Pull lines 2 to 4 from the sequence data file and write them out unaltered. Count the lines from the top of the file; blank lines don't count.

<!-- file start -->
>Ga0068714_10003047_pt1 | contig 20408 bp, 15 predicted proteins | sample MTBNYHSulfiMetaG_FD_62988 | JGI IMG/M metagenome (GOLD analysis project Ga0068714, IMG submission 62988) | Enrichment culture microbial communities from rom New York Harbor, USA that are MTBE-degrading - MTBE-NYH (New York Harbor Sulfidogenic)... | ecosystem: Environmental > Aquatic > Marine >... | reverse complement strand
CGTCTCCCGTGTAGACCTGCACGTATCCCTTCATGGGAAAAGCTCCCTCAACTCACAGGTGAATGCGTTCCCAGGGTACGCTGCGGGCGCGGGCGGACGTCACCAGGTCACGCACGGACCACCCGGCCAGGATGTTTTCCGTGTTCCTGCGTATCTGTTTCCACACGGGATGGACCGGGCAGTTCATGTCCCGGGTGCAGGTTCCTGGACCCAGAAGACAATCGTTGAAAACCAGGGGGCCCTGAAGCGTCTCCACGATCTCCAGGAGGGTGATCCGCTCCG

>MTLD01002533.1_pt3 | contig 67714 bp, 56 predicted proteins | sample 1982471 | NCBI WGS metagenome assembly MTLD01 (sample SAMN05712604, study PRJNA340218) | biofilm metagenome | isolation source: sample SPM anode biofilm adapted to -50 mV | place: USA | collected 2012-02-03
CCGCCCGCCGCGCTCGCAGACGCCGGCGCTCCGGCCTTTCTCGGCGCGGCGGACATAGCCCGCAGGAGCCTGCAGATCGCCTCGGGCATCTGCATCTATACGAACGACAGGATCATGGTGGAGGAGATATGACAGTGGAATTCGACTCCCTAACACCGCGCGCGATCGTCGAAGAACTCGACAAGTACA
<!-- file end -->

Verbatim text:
CGTCTCCCGTGTAGACCTGCACGTATCCCTTCATGGGAAAAGCTCCCTCAACTCACAGGTGAATGCGTTCCCAGGGTACGCTGCGGGCGCGGGCGGACGTCACCAGGTCACGCACGGACCACCCGGCCAGGATGTTTTCCGTGTTCCTGCGTATCTGTTTCCACACGGGATGGACCGGGCAGTTCATGTCCCGGGTGCAGGTTCCTGGACCCAGAAGACAATCGTTGAAAACCAGGGGGCCCTGAAGCGTCTCCACGATCTCCAGGAGGGTGATCCGCTCCG

>MTLD01002533.1_pt3 | contig 67714 bp, 56 predicted proteins | sample 1982471 | NCBI WGS metagenome assembly MTLD01 (sample SAMN05712604, study PRJNA340218) | biofilm metagenome | isolation source: sample SPM anode biofilm adapted to -50 mV | place: USA | collected 2012-02-03
CCGCCCGCCGCGCTCGCAGACGCCGGCGCTCCGGCCTTTCTCGGCGCGGCGGACATAGCCCGCAGGAGCCTGCAGATCGCCTCGGGCATCTGCATCTATACGAACGACAGGATCATGGTGGAGGAGATATGACAGTGGAATTCGACTCCCTAACACCGCGCGCGATCGTCGAAGAACTCGACAAGTACA